For example, Jeff Thayer, CU-Boulder professor and director of the Colorado Center for Astrodynamics Research, recently received a patent for something called Shallow Water Lidar, which measures distance using laser illumination to determine the depth of shallow bodies of water on other planets.

This sensor can be attached to a small satellite (only 10cm x 10cm x 30cm), which could be part of the technology payload of a rocket, and which would release it once the rocket is outside of Earth’s atmosphere, allowing the small satellite to fly around in space and the sensor to send back information to scientists on Earth.

Or DataHawk, a small, safe, low-cost UAS designed by CU-Boulder Professor Dale Lawrence to be flown into environments into which it would be too dangerous to send manned aircraft, such as the centers of severe storms. Once the UAS is inside the storm, attached sensors can measure temperature, humidity, pressure, wind, and turbulence, enabling atmospheric scientists to understand more about how, when, and why different types of storm systems emerge.

ASV’s current industry partners are Ball Aerospace and Technologies Corporation, Blue Canyon Technologies, Braxton Technologies, Lockheed Martin’s Space Systems Company, Sierra Nevada Corporation, and Surrey Satellite Technology.CU-Boulder_logo

These companies sponsor student teams working on what Axelrad calls “real projects, things they are not already doing. Things that are innovative, risky – things they might not be ready to invest a lot of money in yet, but that they want to investigate to see how it might work because it could be a game-changer.”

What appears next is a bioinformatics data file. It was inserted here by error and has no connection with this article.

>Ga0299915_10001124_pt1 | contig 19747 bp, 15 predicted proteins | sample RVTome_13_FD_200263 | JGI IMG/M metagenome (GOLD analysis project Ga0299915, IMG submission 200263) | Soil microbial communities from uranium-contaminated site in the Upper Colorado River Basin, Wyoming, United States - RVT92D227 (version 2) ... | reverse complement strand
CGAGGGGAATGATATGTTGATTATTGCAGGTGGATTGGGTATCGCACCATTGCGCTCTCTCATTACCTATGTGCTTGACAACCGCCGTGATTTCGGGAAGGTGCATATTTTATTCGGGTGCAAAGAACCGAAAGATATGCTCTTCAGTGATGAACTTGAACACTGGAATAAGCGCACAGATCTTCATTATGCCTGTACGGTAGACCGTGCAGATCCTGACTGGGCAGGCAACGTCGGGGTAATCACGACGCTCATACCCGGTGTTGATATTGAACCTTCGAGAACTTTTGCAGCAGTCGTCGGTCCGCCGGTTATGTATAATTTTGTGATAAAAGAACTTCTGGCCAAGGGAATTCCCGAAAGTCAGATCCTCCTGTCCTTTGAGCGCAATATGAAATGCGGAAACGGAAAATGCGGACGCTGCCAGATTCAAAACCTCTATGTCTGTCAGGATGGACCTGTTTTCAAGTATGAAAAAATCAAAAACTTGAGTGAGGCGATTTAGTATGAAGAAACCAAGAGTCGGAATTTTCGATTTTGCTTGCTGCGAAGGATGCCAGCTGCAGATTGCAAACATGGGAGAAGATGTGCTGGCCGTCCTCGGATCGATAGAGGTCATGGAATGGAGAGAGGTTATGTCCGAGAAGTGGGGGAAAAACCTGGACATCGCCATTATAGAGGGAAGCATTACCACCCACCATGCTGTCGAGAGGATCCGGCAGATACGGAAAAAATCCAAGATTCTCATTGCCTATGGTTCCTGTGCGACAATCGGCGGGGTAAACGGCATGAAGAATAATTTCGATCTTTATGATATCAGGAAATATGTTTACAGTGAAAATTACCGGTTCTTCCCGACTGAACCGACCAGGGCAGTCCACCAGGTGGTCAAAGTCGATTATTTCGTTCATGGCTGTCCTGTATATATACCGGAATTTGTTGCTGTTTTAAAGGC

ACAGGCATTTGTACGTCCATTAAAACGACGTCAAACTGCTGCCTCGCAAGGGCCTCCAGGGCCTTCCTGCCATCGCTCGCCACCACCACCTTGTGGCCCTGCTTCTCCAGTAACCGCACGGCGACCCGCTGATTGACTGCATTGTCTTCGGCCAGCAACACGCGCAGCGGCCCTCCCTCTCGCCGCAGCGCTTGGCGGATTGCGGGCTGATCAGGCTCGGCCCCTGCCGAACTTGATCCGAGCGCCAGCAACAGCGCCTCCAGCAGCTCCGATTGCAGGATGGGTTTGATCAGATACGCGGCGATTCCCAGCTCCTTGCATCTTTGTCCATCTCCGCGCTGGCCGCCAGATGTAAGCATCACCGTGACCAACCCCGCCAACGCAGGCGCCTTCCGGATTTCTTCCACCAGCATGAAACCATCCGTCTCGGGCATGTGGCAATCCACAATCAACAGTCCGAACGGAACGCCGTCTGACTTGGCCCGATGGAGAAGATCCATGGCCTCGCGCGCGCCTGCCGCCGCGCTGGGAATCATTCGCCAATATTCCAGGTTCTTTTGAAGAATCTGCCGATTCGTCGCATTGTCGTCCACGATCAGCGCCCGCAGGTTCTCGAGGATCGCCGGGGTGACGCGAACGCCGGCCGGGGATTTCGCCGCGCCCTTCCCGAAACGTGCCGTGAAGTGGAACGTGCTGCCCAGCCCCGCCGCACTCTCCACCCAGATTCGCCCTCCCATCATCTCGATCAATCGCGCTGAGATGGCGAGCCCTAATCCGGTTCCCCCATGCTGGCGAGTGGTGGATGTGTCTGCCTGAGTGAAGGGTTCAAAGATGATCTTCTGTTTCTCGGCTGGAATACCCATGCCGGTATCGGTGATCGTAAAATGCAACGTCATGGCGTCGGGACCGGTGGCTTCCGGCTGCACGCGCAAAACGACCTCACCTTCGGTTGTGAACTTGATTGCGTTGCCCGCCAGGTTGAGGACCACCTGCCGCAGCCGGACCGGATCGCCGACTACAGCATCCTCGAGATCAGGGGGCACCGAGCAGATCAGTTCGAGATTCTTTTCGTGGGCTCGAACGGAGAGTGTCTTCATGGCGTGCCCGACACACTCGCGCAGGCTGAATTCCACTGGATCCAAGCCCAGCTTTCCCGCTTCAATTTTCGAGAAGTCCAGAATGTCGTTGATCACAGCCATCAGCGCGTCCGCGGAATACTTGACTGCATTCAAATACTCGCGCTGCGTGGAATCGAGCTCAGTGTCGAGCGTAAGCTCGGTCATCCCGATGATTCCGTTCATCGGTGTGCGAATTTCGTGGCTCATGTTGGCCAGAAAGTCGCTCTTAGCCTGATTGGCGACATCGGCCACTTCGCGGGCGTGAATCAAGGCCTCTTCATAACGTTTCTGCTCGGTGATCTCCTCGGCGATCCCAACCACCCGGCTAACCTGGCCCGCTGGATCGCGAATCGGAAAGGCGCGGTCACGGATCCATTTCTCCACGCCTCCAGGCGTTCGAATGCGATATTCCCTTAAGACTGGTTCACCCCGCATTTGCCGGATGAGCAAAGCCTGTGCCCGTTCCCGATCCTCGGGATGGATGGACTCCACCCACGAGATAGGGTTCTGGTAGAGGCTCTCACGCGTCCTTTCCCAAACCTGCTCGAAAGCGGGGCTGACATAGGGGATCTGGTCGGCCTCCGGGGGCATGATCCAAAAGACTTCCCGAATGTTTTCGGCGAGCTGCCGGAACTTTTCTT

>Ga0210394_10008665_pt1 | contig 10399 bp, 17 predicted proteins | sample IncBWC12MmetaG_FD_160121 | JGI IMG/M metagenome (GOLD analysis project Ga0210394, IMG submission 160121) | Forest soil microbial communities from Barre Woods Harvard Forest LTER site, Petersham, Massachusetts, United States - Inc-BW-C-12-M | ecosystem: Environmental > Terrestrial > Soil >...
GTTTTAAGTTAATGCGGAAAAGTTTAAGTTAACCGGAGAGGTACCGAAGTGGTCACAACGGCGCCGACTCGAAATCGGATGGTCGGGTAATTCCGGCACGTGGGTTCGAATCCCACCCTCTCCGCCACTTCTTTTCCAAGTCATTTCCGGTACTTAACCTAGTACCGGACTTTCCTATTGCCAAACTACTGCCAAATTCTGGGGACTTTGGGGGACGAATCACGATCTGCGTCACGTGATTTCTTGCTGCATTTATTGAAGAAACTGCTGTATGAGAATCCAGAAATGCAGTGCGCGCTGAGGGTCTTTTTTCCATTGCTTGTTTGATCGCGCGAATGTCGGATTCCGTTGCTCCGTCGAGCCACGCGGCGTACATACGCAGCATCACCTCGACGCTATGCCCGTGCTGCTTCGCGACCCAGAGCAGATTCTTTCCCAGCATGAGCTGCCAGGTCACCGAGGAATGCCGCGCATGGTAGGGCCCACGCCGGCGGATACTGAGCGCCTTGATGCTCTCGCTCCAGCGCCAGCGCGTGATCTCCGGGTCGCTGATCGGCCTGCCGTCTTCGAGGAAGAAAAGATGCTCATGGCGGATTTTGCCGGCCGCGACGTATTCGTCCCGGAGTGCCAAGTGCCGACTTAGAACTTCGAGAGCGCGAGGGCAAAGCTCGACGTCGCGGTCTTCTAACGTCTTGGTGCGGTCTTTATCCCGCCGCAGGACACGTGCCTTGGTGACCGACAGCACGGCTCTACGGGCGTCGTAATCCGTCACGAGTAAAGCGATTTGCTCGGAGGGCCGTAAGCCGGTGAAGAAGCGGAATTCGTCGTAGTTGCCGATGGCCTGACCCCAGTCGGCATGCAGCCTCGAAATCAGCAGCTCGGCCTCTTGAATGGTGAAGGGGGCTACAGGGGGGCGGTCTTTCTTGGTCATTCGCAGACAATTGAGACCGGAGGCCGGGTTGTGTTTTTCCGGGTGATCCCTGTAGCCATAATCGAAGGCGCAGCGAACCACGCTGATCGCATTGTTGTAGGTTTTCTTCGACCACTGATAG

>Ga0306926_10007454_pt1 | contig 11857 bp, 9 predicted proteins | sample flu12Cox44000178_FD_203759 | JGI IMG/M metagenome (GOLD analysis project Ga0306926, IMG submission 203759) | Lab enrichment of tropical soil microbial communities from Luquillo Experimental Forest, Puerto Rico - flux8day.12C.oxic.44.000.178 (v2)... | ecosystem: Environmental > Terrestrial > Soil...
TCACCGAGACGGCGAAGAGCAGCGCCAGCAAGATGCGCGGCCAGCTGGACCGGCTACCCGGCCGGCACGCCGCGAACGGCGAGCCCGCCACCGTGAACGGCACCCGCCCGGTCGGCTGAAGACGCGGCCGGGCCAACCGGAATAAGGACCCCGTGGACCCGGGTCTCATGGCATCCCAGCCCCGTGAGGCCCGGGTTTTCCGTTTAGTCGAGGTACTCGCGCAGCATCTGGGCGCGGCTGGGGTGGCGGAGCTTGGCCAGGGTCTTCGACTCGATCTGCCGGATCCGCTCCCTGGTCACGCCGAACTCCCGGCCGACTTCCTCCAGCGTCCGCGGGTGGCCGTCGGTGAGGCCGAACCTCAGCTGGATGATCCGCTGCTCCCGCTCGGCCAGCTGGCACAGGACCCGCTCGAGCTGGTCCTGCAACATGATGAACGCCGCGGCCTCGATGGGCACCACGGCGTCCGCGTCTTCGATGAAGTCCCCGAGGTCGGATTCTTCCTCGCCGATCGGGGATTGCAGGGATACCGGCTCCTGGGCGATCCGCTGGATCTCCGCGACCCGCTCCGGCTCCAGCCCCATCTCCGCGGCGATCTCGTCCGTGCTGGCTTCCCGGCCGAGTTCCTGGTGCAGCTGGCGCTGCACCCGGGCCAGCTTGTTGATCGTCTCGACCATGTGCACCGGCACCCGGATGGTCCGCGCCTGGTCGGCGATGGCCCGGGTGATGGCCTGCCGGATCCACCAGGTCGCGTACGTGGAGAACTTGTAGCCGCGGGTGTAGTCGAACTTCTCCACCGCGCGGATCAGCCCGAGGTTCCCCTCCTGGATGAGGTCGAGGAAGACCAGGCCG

Broad thinkers

Dimeff said this type of hands-on experience changes the way ASV graduates enter the business world by making them “broad thinkers.” Students need to concentrate on more than their individual area of specialization, so ASV deliberately puts electrical and mechanical engineers, computer scientists, aerospace engineers, and oceanic and atmospheric scientists into multidisciplinary groups where they learn to communicate, work, collaborate, and learn together because, as Dimeff says, “Despite the fact that everyone has a different learning style, everyone can learn by doing.”

The results include graduates who are prepared to work in the real world as well as technologies that can be transferred to industry and/or entirely new companies such as Black Swift Technologies. Created by several aerospace engineering PhDs, Black Swift makes very small unmanned aircraft and flight control systems -- just the type of innovation ASV was created to encourage.

With the first two years of its existence behind it, ASV is poised to continue to encourage engineers and scientists to work together to broaden their knowledge, increase the number of fruitful “creative collisions,” and encourage the development of new instruments, vehicles, systems, and methods of observing, measuring, and better understanding both Earth and space.

For more information on this program, go to http://www.colorado.edu/engineering/research/major-initiatives/aerospace.

Lisa Dicksteen

About the Author: Lisa Dicksteen


Lisa Napell Dicksteen has been a writer and editor for over 30 years, and has published on education, relationships, style, technology, theater, food, dance, literature, social action, religion, academic success, continuing education and more. Her work has appeared in The New York Times, For Women FIRST, Newsday, Bride's, and numerous other consumer and trade publications. In addition, she holds a Master’s degree in teaching secondary English. A native New Yorker, she has lived in Boulder since 2007.